On April 20, Linda Greenhouse, the Knight Distinguished Journalist in Residence and Joseph Goldstein Lecturer in Law at Yale Law School, delivered the 26th annual Hugo L. Black Lecture on Freedom of Expression in Beckham Hall. Greenhouse, who covered the U.S. Supreme Court from 1978 to 2008 as a New York Times reporter, spoke about “Writing the Truth in the Age of Trump.”
Greenhouse said that traditional norms in journalism, such as insisting there are two sides to every story, were “sorely tested” by the 2016 campaign and “ultimately found wanting.” Such norms establish a false moral equivalency between two positions where often no equivalency exists, she said.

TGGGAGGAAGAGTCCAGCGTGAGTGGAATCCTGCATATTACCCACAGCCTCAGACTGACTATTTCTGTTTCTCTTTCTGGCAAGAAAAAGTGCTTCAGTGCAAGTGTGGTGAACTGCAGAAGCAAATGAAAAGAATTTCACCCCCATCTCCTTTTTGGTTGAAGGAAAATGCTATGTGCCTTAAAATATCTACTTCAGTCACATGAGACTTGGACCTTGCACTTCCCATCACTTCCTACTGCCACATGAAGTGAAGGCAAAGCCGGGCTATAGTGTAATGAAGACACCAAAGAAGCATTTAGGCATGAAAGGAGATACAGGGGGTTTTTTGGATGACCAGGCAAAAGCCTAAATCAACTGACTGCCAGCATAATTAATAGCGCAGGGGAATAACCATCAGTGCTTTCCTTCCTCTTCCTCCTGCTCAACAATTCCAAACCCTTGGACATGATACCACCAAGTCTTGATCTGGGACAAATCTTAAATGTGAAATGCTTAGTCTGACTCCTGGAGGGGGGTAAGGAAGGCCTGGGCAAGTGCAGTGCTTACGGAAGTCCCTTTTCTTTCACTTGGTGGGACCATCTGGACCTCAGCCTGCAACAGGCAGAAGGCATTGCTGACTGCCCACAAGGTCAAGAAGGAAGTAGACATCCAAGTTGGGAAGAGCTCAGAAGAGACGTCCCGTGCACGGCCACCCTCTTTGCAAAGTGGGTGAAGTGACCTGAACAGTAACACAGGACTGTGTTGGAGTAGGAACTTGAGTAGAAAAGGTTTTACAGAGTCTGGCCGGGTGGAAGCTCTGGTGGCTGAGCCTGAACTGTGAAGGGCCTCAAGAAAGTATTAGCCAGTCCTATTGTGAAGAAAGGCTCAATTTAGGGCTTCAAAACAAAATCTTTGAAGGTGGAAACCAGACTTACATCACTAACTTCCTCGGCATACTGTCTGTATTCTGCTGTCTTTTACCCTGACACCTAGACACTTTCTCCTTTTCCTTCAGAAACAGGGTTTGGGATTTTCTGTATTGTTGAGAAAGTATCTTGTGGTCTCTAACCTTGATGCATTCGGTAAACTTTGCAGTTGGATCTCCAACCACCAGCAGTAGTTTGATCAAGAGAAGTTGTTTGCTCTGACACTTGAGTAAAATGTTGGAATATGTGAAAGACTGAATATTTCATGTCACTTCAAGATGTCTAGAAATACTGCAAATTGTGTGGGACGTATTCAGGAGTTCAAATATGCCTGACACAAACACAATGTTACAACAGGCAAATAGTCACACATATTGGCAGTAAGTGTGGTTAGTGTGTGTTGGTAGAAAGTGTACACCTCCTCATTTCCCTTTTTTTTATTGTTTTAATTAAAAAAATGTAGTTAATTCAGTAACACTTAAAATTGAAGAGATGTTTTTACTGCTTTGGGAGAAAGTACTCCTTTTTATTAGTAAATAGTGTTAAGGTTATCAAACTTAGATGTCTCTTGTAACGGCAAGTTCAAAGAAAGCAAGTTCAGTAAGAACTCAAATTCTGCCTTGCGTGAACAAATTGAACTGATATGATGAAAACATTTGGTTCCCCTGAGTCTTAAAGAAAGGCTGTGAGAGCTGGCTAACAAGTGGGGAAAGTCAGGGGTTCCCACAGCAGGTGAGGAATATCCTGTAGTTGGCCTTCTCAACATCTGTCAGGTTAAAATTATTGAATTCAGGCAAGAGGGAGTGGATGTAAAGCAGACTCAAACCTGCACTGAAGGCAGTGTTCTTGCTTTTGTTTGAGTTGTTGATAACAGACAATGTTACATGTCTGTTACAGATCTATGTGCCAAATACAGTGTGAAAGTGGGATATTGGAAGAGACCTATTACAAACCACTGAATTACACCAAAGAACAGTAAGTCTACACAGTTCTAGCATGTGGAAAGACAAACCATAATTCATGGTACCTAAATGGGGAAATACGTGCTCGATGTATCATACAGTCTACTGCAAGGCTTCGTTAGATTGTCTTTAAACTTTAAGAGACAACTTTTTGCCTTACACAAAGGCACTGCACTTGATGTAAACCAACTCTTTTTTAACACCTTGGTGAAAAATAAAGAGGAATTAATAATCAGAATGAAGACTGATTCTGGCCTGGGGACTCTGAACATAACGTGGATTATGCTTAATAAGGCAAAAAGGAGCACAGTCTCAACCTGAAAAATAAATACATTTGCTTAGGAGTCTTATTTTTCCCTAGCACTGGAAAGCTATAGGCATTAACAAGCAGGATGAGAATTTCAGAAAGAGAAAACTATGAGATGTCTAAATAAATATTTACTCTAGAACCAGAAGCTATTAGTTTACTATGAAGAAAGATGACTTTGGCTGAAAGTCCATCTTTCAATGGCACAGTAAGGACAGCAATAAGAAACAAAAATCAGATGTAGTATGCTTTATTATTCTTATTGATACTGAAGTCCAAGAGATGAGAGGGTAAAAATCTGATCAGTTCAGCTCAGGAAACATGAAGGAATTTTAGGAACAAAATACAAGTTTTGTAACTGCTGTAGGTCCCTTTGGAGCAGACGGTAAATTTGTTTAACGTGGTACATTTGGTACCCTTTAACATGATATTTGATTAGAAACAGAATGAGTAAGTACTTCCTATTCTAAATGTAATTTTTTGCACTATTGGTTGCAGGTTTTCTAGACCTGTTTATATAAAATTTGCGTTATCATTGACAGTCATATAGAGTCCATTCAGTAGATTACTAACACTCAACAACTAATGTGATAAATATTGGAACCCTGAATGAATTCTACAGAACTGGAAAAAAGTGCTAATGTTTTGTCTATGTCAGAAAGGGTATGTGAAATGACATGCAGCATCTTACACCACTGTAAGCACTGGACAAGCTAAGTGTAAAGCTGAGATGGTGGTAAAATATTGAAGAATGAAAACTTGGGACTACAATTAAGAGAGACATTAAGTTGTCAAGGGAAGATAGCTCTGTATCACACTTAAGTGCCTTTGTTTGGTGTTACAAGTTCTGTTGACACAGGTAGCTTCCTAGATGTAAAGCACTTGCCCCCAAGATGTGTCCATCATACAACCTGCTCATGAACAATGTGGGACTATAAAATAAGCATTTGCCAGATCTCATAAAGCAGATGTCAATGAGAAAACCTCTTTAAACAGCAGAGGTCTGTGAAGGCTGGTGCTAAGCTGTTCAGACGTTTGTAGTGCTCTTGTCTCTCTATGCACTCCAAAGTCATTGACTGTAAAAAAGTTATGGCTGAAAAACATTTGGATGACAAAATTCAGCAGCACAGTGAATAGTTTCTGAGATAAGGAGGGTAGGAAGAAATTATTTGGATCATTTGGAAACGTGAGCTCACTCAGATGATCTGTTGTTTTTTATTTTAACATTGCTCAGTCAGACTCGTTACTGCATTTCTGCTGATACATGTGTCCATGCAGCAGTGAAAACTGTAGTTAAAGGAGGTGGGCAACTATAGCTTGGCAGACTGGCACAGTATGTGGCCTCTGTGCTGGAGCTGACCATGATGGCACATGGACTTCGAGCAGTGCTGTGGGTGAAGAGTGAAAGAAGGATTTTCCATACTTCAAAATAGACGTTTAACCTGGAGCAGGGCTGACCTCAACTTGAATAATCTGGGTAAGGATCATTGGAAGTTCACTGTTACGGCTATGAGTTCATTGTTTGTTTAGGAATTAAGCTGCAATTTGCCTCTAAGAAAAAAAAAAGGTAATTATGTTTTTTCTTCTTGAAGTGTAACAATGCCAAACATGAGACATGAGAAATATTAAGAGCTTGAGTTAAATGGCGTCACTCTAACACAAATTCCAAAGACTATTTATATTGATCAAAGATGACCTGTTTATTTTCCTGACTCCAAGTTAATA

Greenhouse continues to write op-ed columns on law, and her memoir, Just a Journalist, will be published in the fall. She received several major journalism awards during her career at the Times, including the Pulitzer Prize (1998) and the Goldsmith Career Award for Excellence in Journalism from Harvard University’s Kennedy School (2004).
This annual Hugo L. Black lecture is endowed by Leonard S. Halpert, Esq. ’44, and named in honor of the late U.S. Supreme Court Justice. (Photos by Rebecca Goldfarb Terry ’17)